Monday, April 12, 2004

After the grilling National Security Adviser Condoleezza Rice got last week from members of the September 11 Commission, one would be forgiven for thinking the Presidential Daily Briefing (PDB) of Aug. 6, 2001, was a smoking gun — proof positive the Bush administration had been warned of, and failed to prevent, an impending attack by al Qaeda operatives.

Now that everyone can read the declassified PDB in question, it is clear the information it relayed was like so much other intelligence: “unactionable.” It raised a general alarm, but failed to offer sufficiently concrete indications of the nature and timing of attacks in the United States to enable effective preventive action to be taken.

For example, the president was told on that day roughly six weeks before the September 11 attacks:

“Al Qaeda members — including some who are U.S. citizens — have resided in or traveled to the U.S. for years, and the group apparently maintains a support structure that could aid attacks. … We have been unable to corroborate some of the more sensational threat reporting, such as that from a [redacted text] service in 1998 saying that bin Laden wanted to hijack an aircraft to gain the release of ‘Blind Shaykh’ Umar Abd al-Rahman and other U.S.-held extremists.

“Nevertheless, FBI information since that time indicates patterns of suspicious activity in this country consistent with preparations for hijackings or other types of attacks, including recent surveillance of federal buildings in New York.”

The commission seems set to conclude other information available elsewhere in the government might have enabled more to be done with this sort of general warning. Some of this data have long been publicly known, notably reports from Federal Bureau of Investigation field offices about young Arab aliens taking lessons in this country to fly large jet aircraft that curiously excluded instruction in taking off and landing them.

Unfortunately, at the time, the relevant intelligence and law enforcement agencies were afflicted with legal, procedural and cultural obstacles to the fullest possible sharing of information that might have made more of it actionable. Today and tomorrow, commission members are expected to explore at some length with Clinton and Bush attorneys general and FBI directors the so-called “Wall” that artificially precluded possibly relevant data from being sifted, analyzed and put into the right hands in a sufficiently timely way to detect and, with luck, to prevent terrorist attacks before they occur.

It will be interesting to see if Janet Reno — a tireless champion of the Wall during her years as attorney general — will recant. In any event, she and the September 11 Commission’s other leading witnesses (her successor, John Ashcroft, former FBI Director Louis Freeh and the current director, Robert Mueller) will almost certainly contend that, absent the sort of terrifying trauma now under investigation, the legislation required to dismantle the Wall and the noncooperation it demanded could never have been enacted.

Incredible as it may seem, the statute that accomplished this singularly important feat — known as the USA Patriot Act — is currently the object of an intensive wrecking operation on Capitol Hill. Regrettably, the push to undo the Patriot Act is being mounted by more than hard left-wing civil liberties and pro-Islamist organizations and their standard-bearers in the Democratic party. Even though President Bush stands squarely behind the Act, the legislation may not be renewed when by it expires in 2005, thanks to the help being provided by a smattering of libertarian and right-of-center groups.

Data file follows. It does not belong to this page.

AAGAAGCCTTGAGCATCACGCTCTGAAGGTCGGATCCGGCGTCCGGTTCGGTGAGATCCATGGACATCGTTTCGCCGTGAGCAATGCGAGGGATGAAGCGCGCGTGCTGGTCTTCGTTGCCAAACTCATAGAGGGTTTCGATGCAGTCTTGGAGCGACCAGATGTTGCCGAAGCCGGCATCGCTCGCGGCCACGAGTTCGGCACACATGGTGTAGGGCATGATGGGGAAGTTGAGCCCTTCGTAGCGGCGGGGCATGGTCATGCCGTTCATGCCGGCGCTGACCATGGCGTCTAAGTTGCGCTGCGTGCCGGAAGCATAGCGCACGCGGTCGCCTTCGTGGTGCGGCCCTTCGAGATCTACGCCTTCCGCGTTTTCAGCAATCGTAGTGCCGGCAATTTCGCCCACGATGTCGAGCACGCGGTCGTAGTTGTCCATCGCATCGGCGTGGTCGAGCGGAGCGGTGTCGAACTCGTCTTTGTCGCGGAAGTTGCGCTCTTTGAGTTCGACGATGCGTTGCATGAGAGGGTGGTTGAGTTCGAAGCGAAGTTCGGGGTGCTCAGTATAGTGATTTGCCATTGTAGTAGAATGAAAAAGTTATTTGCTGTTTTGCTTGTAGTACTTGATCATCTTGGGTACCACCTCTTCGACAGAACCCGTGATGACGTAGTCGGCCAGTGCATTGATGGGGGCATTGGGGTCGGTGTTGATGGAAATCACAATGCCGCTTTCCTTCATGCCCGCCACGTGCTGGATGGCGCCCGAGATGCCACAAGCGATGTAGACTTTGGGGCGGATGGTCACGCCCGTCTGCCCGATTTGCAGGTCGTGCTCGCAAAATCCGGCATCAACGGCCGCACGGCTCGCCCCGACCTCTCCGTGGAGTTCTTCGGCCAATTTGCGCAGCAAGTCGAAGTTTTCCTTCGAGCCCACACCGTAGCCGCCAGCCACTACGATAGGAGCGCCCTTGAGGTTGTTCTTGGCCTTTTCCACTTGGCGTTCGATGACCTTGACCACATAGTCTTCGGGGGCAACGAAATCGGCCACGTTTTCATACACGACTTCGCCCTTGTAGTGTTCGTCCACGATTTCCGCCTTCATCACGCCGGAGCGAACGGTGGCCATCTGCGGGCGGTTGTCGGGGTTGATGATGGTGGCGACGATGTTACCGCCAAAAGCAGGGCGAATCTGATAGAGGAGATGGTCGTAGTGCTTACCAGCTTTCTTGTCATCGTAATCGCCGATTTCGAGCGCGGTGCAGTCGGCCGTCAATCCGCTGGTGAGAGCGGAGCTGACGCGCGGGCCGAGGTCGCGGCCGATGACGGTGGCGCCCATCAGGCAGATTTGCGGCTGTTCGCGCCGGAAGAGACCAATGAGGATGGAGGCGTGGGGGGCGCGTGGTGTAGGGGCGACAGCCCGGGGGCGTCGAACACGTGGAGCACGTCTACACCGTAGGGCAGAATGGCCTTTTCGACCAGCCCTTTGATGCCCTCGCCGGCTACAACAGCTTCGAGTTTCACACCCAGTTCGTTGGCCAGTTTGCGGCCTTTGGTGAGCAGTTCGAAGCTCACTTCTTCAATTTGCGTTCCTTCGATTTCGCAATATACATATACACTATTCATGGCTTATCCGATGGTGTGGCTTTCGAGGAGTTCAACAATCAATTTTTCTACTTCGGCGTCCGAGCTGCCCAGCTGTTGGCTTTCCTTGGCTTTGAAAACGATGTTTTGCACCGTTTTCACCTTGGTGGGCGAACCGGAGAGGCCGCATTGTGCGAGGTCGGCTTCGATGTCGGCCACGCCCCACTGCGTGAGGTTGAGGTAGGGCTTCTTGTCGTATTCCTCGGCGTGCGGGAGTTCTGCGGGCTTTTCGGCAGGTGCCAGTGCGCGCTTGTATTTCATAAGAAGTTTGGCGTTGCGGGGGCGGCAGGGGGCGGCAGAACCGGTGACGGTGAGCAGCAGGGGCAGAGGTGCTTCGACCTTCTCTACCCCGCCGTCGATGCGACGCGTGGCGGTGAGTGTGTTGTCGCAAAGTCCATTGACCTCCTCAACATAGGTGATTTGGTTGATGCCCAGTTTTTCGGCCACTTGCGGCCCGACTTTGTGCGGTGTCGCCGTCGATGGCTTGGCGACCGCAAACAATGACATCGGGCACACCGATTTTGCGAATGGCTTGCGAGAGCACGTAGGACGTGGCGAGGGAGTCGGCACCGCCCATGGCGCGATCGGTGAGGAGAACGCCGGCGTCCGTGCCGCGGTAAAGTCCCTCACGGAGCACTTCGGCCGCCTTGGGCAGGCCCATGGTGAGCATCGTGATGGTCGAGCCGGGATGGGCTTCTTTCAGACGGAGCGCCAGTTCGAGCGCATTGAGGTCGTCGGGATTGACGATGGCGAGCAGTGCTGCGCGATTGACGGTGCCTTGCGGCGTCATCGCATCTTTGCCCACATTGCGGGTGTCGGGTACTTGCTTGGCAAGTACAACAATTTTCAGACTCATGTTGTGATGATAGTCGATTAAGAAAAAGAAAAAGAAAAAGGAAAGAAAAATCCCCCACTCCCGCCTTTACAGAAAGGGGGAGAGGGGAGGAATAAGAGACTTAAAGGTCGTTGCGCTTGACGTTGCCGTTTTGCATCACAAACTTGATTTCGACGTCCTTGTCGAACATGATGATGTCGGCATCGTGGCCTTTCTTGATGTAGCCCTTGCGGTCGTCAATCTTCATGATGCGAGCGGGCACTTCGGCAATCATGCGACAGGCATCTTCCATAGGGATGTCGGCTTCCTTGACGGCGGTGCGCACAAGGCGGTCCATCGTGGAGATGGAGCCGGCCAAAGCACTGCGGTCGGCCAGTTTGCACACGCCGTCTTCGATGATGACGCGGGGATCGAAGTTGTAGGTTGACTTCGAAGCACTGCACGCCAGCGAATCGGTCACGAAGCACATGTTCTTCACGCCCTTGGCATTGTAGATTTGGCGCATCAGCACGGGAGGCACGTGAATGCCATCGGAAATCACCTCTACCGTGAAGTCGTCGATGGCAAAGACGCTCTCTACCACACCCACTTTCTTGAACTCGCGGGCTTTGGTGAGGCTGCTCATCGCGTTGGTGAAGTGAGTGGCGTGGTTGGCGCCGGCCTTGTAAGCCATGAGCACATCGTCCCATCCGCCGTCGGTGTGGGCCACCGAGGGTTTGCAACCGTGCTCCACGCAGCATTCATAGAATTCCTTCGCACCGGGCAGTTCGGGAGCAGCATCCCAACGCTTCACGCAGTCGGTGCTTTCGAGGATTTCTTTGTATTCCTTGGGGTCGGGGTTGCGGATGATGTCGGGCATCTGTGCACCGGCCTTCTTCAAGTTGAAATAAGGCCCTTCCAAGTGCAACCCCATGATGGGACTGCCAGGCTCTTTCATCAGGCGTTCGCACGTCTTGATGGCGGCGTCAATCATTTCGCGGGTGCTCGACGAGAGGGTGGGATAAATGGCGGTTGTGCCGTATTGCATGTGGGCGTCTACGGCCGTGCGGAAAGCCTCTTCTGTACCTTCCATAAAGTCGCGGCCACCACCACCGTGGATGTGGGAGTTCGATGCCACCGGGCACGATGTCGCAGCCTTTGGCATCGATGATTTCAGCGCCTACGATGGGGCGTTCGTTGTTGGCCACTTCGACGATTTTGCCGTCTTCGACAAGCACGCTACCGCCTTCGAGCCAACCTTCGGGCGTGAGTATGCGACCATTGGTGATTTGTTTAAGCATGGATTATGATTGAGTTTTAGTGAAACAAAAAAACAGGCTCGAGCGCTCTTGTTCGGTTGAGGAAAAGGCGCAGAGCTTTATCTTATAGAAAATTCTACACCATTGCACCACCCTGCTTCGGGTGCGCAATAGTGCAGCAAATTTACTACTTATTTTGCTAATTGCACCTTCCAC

Even now, some of the activities that offer the greatest hope of being able to turn the vast amounts of seemingly unactionable information into “connected dots” are being savaged and, in some cases, prohibited piecemeal. A brilliant scholar in the field, Heather MacDonald of the Manhattan Institute, notes in an essay titled “What We Don’t Know Can Hurt Us” in the current issue of City Journal:

“For two years now, left- and right-wing advocates have shot down nearly every proposal to use intelligence more effectively — to connect the dots — as an assault on ‘privacy.’ Though their facts are often wrong and their arguments specious, they have come to dominate the national security debate virtually without challenge. The consequence has been devastating: just when the country should be unleashing its technological ingenuity to defend against future attacks, scientists stand irresolute, cowed into inaction.

” ‘No one in the research and development community is putting together tools to make us safer,’ says Lee Zeichner of Zeichner Risk Analytics, a risk consultancy firm, ‘because they’re afraid’ of getting caught up in a privacy scandal. The chilling effect has been even stronger in government. ‘Many perfectly legal things that could be done with data aren’t being done, because people don’t want to lose their jobs,’ says a computer security entrepreneur who, like many interviewed for this article, was too fearful of the advocates to let his name appear.”

The question of whether the Clinton or Bush administrations could have done more than they did to prevent September 11 is interesting. The commission examining that topic will render a far greater service, however, if it helps — starting with this week’s hearings — to underscore the supreme importance of preserving the Patriot Act and bringing to bear other tools essential to connecting future intelligence “dots,” and thereby making them actionable.

Frank J. Gaffney Jr. is president of the Center for Security Policy and a columnist for The Washington Times.

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